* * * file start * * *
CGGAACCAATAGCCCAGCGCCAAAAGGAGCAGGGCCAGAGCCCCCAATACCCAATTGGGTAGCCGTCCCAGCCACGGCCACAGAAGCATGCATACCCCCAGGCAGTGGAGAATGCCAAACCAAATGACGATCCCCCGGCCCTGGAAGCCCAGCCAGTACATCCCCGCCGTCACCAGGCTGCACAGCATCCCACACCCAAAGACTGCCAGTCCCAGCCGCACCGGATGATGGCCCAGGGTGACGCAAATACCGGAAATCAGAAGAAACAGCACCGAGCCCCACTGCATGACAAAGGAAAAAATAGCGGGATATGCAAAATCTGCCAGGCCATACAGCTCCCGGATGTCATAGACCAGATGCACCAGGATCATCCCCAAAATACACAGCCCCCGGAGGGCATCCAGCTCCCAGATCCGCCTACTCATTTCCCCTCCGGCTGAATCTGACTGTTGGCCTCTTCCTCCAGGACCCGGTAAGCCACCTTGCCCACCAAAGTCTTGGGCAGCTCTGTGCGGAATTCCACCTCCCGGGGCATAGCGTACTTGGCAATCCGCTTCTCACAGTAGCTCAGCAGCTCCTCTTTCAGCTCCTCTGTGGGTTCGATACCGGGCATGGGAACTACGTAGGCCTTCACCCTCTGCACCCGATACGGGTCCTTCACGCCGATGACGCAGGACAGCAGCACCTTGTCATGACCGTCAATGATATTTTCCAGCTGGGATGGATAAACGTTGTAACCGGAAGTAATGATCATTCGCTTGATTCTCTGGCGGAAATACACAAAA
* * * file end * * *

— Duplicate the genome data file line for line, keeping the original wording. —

CGGAACCAATAGCCCAGCGCCAAAAGGAGCAGGGCCAGAGCCCCCAATACCCAATTGGGTAGCCGTCCCAGCCACGGCCACAGAAGCATGCATACCCCCAGGCAGTGGAGAATGCCAAACCAAATGACGATCCCCCGGCCCTGGAAGCCCAGCCAGTACATCCCCGCCGTCACCAGGCTGCACAGCATCCCACACCCAAAGACTGCCAGTCCCAGCCGCACCGGATGATGGCCCAGGGTGACGCAAATACCGGAAATCAGAAGAAACAGCACCGAGCCCCACTGCATGACAAAGGAAAAAATAGCGGGATATGCAAAATCTGCCAGGCCATACAGCTCCCGGATGTCATAGACCAGATGCACCAGGATCATCCCCAAAATACACAGCCCCCGGAGGGCATCCAGCTCCCAGATCCGCCTACTCATTTCCCCTCCGGCTGAATCTGACTGTTGGCCTCTTCCTCCAGGACCCGGTAAGCCACCTTGCCCACCAAAGTCTTGGGCAGCTCTGTGCGGAATTCCACCTCCCGGGGCATAGCGTACTTGGCAATCCGCTTCTCACAGTAGCTCAGCAGCTCCTCTTTCAGCTCCTCTGTGGGTTCGATACCGGGCATGGGAACTACGTAGGCCTTCACCCTCTGCACCCGATACGGGTCCTTCACGCCGATGACGCAGGACAGCAGCACCTTGTCATGACCGTCAATGATATTTTCCAGCTGGGATGGATAAACGTTGTAACCGGAAGTAATGATCATTCGCTTGATTCTCTGGCGGAAATACACAAAA